More is always better. In this case, a whopping 20 percent more. Taurus has found a way to fit six rounds of .38 Spl. into a snubby revolver that is only minimally bigger than the company's five-shot, small-frame revolver, the Model 85. While the concept of a six-shot snub-nose is not new, Taurus seems to have found previously undiscovered room in the revolver.
At first glance, the Taurus 856 is not much different than its Model 85 mainstay concealed-carry revolver. The 856 is a small-frame, short-barreled revolver with external hammer, permitting single- or double-action fire. The sights are an upgrade from standard snubby sights, pairing a fixed front ramp with a windage-adjustable rear sight blade. While not target sights by any means, they provide some adjustability and a clear sight picture. Grips are the standard Taurus textured black rubber.
The 856 becomes much more interesting once you pick it up. The gun weighs a mere 13.2 ounces empty. The light weight is a result of Taurus' new Hy-Lite magnesium alloy frame. This is the first Taurus revolver using magnesium for frame material. Magnesium is not an "exotic" metal—it's abundant on Earth—but when used in firearms, magnesium alloy is very light and has strength comparable to traditional aluminum alloy. The end result is a lightweight frame that doesn't cost nearly as much as one made with scandium, titanium or other exotic materials. The Hy-Lite 856 weighs almost 4 ounces less than a comparable lightweight aluminum-alloy Taurus revolver, and nearly 8 ounces less than a carbon-steel version.
Open the cylinder of the 856 and it gets even more interesting. If you are accustomed to shooting small snubby revolvers, you have to count the number of charge holes to make sure you are seeing it correctly. Having six rounds in a gun this size is a great advantage. When you are carrying an autoloader with 15 or more rounds, a single extra round may be of marginal value. However, the firepower increase from five to six rounds in a small gun is very significant, particularly if you ever have to engage multiple attackers. An extra round in a wheel gun is a welcome tactical advantage given the limited capacity and the required reloading time.
Since the extra capacity comes without a corresponding increase in the physical dimensions of the gun, it is even more desirable. The capacity increase is the result of widening the cylinder window in the frame a mere fraction of an inch to accommodate the slightly larger cylinder diameter. The difference is minimal and hardly noticeable. For the most part, the Taurus 856 will fit holsters designed for the Taurus 85 or the Smith & Wesson J-frame. I tried a number of different holsters without any real problems. A tightly molded kydex holster may be a bit snug around the cylinder, but will probably work. With a little bit of stretching around the cylinder, any leather snubby holster should work.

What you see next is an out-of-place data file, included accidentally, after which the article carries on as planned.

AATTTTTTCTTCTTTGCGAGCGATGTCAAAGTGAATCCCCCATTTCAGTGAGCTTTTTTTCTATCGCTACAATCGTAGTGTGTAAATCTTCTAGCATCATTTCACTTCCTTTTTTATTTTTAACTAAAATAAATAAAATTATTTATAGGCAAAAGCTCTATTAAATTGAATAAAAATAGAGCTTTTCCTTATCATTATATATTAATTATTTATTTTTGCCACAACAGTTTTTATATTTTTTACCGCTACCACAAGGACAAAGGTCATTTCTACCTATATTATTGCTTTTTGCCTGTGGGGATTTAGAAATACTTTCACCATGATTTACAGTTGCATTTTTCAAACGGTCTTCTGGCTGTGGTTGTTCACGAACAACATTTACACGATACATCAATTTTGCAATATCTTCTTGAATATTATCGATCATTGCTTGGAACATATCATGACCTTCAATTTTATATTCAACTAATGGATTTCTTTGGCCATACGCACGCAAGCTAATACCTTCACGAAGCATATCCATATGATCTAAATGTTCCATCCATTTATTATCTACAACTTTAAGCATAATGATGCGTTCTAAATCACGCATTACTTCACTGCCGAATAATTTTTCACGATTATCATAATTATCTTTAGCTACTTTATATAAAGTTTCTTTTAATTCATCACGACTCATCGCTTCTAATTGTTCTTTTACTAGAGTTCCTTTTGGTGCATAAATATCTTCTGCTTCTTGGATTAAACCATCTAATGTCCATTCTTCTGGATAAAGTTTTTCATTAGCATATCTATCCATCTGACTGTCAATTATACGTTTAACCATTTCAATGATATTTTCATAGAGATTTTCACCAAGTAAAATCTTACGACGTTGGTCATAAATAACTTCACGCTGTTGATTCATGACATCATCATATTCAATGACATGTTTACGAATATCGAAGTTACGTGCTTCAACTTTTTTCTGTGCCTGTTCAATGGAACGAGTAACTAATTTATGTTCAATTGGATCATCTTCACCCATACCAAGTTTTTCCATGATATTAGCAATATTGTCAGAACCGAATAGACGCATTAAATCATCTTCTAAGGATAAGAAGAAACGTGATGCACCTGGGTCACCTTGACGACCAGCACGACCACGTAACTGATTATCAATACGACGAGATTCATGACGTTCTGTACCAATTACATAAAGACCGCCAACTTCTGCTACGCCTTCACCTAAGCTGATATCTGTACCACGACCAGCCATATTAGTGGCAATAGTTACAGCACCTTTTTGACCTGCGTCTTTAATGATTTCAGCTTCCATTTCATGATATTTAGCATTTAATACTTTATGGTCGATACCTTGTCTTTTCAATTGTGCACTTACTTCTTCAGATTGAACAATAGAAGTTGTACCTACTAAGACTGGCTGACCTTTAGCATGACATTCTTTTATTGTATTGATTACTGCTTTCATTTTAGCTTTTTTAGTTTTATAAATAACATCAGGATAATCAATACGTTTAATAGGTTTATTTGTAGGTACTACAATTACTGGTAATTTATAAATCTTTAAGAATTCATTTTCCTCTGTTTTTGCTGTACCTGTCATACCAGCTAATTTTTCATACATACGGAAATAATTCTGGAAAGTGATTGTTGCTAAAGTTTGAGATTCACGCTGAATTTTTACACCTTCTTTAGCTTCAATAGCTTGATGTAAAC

The only real drawback to the Hy-Lite 856 is the ammo limitation. Due to the use of lightweight magnesium alloy, the gun is not rated for the higher pressures of .38 Spl. +P. Certainly, many people will debate the need for +P ammo in a short-barreled revolver, so the restraint may be of no concern. However, if your favorite carry loads are +Ps, the 856 in Hy-Lite may not be the right choice.
Shooting the pistol was pleasantly dull. The gun functioned very well with a wide variety of ammo, including the Hornady JHP/XTP premium defensive loads and the Winchester FMJ target loads tested. Accuracy was very good, with the Hornady loads averaging a 1-inch group at a combat realistic 15 feet while shooting single action. A very long and heavy trigger opens up the group when shooting double action. Nevertheless, the 856 can easily hit pie plates at 15 feet while shooting double action if the shooter does his part. The Taurus rubber grips are comfortable and help tame recoil.
The 856 handles well and offers the experienced snubby shooter no surprises. The cylinder release is exceptionally easy to operate and loading was quick and almost effortless. Extraction of fired brass can occasionally be an issue because of the short barrel and correspondingly short ejector rod. A very firm smack on the ejector rod while the gun is oriented with the cylinder straight down is required for reliable extraction. This gun is equipped with the Taurus Security Lock system on the external hammer, which utilizes a key to disable the gun when necessary.
Taurus ships the 856 in a standard cardboard box, with an owners manual and two keys. The company covers all its guns with a Lifetime Repair Policy. Suggested retail for the 856 Hy-Lite is $467. The use of magnesium instead of other exotic metals helps keep the price down considerably, making the 856 an excellent value. Taurus also offers the 856 in stainless and carbon steel at the same price—the weight nearly doubles, but the steel-framed 856 revolvers will accommodate +P loads.
All in all, this Taurus makes for an impressive concealed-carry piece. The added capacity is a distinct advantage and the extremely light weight of the Hy-Lite magnesium alloy frame allows the gun to be easily carried in a pocket, purse, on the belt or in an ankle holster. If you are searching for a quality revolver for concealed carry, the Taurus 856 is well worth your consideration.